29 January 2010
28 January 2010
We had quite a week of rain a week back followed by a lighter storm on Tuesday. Consequently, the San Gabriel Mountains have had significant snow fall reaching to uncommonly low elevations.
In mid-December, there was a post here showing a small dusting of snow on Mount San Antonio (Baldy) after a couple days of precipitation. That can be compared to the heavier snowpack from the shots taken this morning from the S-curve on Carbon Canyon Road.
To date, rainfall totals have been around ten inches, four inches more than a "normal" year. After three bone-dry years, the wet weather is welcome, though the drought is far from over and we'll have to see how the rest of the rainy season fares.
So far, there has been some mudslide activity in the Canyon, particularly those steeper sections west of Olinda, but CalTrans has been staying on top of it and was running plows during the storms to keep debris off the road.
One of the cool aspects of heavy rain in the Canyon is the flow of water in Carbon [Canyon] Creek and when the precipitation was heaviest and traffic light, the roar of the creek was great to hear. It is still amazing that the creek is one of the few natural watercourses left in our region, with flood control having converted so many seasonal strams into concrete channels.
Incidentally, this morning on the way to school, my five-year old asked if that was a volcano in the distance, because he saw the cloud over Cucamonga Peak at the far right of the photos and thought it looked like one.
27 January 2010
Whether or not Commissioner Bristow was correct in that characterization, it is important to note that Carriage Hills was probably the first development in Carbon Canyon that attracted some widespread concern about the effects of housing tracts on the viability of the Canyon's lifestyle, environment and character.
It is also noteworthy that the tract was created just before the incorporation of Chino Hills, with one of the stated goals of the proponents of cityhood the desire for residents to control more of their own destiny, rather than leave matters purely to San Bernardino County.
Carriage Hills is a community of what could be described as executive homes, generally 2,500 square feet or larger on lots that tend to be around 10,000 square feet or more. Many have commanding views of the canyon and beyond to the Pomona Valley and to the San Gabriel Mountains and, in a few cases, there are some very large custom homes. One of these latter is prominently situated overlooking Carbon Canyon Road and is probably 5,000 square feet or bigger. Homes in the neighborhood are well-maintained and are attractive in appearance. As a community, Carriage Hills has a homeowners' association, although it appears that the only maintenance is for common landscape areas, as there are no amenities such as pools, tennis courts, a clubhouse or others found in, for example, Summit Ranch.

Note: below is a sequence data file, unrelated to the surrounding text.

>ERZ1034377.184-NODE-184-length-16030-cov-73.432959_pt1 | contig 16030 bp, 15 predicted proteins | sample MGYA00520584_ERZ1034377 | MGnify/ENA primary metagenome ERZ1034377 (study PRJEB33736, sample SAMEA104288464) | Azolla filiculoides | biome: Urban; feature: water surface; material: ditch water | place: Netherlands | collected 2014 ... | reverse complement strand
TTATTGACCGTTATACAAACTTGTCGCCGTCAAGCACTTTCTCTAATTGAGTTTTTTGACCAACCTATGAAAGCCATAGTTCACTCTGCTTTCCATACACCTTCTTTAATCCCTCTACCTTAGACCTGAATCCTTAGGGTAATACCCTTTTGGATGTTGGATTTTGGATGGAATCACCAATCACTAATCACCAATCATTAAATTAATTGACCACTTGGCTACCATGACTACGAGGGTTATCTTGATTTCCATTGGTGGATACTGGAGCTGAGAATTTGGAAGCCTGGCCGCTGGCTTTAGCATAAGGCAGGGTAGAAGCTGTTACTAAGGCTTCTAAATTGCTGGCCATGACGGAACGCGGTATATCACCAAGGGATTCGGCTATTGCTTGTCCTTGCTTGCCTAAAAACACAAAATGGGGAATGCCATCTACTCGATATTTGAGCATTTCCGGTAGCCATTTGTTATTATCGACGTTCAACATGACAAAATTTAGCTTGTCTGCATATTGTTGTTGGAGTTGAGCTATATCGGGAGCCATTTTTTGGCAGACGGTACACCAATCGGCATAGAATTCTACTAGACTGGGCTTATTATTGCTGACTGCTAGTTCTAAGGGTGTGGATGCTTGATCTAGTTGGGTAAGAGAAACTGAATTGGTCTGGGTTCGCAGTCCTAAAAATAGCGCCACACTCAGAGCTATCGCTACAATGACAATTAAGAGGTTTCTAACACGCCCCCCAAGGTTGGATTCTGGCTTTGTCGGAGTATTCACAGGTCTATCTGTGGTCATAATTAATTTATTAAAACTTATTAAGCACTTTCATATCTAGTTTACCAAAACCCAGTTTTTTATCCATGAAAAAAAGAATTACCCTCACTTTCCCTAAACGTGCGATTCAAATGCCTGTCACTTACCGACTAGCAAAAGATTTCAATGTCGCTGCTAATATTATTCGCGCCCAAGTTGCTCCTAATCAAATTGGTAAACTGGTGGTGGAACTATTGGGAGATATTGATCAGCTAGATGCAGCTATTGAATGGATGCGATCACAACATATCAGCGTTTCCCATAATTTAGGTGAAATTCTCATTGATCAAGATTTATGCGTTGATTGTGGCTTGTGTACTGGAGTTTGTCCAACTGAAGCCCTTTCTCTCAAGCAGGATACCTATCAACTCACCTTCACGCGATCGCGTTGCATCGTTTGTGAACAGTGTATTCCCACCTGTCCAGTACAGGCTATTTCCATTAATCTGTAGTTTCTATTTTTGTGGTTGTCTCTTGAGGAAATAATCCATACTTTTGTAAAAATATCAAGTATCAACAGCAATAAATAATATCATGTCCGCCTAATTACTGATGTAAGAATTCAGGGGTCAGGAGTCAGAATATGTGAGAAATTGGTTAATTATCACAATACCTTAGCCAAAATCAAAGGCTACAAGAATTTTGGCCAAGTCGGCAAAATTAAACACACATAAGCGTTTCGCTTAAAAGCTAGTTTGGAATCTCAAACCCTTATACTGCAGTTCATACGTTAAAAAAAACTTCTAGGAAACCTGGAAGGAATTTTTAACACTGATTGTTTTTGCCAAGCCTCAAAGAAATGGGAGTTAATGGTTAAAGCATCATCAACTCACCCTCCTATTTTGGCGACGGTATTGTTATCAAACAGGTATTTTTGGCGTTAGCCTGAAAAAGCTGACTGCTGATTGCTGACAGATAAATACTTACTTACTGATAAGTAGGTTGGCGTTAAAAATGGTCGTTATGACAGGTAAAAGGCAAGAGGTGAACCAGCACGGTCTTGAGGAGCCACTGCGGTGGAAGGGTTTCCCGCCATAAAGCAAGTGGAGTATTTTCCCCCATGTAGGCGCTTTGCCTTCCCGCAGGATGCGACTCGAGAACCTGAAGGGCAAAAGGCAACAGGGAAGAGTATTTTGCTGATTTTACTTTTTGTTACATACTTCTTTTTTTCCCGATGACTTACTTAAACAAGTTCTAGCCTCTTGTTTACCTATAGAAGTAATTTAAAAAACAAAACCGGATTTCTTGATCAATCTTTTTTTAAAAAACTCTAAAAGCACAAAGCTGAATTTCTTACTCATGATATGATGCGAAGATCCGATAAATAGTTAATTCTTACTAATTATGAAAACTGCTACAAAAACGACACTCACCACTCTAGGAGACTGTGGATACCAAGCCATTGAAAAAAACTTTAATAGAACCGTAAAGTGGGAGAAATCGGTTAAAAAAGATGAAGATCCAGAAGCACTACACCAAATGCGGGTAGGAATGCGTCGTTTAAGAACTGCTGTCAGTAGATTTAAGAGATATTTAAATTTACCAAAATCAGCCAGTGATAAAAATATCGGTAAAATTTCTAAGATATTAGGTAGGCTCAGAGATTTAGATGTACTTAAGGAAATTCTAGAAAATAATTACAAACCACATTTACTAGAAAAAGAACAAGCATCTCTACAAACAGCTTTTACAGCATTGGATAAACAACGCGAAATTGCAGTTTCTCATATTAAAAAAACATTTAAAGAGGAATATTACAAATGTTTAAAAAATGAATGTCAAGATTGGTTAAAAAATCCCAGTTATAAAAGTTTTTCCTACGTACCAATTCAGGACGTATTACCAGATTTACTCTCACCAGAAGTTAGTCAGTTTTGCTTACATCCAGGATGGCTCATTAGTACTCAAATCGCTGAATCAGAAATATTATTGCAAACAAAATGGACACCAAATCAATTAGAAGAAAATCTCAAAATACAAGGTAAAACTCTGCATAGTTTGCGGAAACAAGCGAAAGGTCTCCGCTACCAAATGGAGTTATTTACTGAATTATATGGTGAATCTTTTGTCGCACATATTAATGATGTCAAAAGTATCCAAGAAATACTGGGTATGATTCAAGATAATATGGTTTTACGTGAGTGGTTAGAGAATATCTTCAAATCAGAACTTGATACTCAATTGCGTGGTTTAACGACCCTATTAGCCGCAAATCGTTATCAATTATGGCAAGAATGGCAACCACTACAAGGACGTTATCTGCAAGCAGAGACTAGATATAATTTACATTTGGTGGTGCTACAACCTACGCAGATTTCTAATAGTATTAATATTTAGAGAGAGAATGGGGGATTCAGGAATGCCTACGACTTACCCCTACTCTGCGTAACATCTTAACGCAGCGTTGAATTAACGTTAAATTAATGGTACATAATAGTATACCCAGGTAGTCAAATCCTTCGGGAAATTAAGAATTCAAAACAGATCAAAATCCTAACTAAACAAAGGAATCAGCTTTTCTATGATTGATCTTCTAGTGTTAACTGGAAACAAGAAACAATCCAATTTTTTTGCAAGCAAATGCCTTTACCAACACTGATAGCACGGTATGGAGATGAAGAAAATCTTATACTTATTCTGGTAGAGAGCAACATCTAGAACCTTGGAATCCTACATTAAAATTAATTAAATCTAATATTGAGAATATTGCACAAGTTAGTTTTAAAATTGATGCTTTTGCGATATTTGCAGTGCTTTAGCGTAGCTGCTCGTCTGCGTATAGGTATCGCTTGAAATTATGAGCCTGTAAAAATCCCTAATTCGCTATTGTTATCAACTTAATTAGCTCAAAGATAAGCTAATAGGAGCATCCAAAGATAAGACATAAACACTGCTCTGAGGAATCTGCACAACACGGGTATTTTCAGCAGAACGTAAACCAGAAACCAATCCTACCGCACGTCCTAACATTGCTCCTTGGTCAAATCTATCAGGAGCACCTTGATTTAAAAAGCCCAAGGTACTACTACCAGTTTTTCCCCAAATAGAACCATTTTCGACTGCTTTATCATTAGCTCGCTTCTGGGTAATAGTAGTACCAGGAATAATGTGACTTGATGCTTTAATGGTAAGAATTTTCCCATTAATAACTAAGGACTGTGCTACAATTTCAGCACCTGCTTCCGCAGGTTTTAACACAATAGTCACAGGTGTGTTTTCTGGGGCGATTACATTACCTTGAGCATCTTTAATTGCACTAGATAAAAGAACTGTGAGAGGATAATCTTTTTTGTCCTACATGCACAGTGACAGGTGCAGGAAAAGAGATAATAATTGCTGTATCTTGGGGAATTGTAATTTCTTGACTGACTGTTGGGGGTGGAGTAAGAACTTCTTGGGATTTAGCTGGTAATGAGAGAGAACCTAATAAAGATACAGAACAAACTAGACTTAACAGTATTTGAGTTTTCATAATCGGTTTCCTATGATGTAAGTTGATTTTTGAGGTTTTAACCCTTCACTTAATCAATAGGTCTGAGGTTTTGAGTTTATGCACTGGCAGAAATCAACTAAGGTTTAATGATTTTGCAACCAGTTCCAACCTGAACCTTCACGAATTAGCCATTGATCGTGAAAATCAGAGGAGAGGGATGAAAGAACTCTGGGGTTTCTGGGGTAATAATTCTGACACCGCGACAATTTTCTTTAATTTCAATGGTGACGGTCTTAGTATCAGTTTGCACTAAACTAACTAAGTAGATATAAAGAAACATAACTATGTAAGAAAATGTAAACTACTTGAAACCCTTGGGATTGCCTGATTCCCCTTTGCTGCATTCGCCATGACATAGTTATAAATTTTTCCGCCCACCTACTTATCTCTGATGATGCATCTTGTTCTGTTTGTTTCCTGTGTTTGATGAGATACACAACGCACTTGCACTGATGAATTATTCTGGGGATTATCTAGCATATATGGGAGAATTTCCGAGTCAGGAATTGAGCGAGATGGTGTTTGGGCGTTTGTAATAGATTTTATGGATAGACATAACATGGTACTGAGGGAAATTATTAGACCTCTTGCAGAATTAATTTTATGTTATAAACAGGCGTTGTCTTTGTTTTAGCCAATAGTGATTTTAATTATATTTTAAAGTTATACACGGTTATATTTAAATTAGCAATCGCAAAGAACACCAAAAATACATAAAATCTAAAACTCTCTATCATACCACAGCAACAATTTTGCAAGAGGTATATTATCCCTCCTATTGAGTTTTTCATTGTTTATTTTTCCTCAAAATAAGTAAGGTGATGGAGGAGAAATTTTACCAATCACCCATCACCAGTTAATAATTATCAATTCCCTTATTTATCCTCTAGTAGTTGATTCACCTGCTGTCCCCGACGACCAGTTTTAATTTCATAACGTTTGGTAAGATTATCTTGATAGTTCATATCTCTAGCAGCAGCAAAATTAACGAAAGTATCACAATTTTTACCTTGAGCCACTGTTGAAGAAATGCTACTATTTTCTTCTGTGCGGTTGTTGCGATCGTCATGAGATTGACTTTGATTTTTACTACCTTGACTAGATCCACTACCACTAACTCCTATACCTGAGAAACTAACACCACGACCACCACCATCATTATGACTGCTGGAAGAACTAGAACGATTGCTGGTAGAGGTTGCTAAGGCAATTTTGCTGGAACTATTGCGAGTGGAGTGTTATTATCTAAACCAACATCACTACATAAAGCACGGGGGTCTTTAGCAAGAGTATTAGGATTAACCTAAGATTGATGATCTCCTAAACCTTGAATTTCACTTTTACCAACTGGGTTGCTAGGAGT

There is an interesting anomaly within the general boundaries of the subdivision; namely, a remnant of the old Carbon Canyon Road, which can be seen veering off to the south and east of the current highway path when at the summit of the S-curve as you head east, has some older custom homes, one dating back to the 1920s or 1930s, along it. This remarkable isolated stretch of Old Carbon Canyon Road would almost certainly not be considered by its residents to be part of Carriage Hills but is worth pointing out nonetheless.
Interestingly, this Old Carbon Canyon Road terminates at a dirt road not open to regular traffic and drops down a hill before meeting up with an unconnected portion of Old Carbon Canyon Road that then meets up with the current highway to the northeast. There are also a few custom homes along this latter stretch of Old Carbon Canyon Road, which has an entrance into the Carriage Hills development, the other gateway is on the downslope of Carbon Canyon Road from the aforementioned summit.
Residents of Carriage Hills undoubtedly prize their substantial homes on large well-kept lots and enjoy generally lightly-traveled streets and the privacy and quiet location of most residences. As said before, many houses have expansive views.
Still, as Commissioner Bristow pointed out, Carriage Hills also marked the changing landscape of Carbon Canyon and Chino Hills generally, as being one of the first (if not the first) subdivisions to spark protests about the future direction of the city and the transformation of the Canyon, which has lately become a much bigger issue.
In all fairness to the folks in Carriage Hills, however, it must be pointed out that, in the late 1980s, when work began there, most of Chino Hills did not exist and Carbon Canyon Road was lightly traveled and was not, for some years to come, the freeway alternate to Orange County that it now is.
One could make a strong argument that whatever might be said about ridgelines and views, which are very legitimate concerns (even under extremely lax, if not non-existent, county development standards), Carriage Hills was hardly the threat to the viability of the Canyon that development from this point forward will be.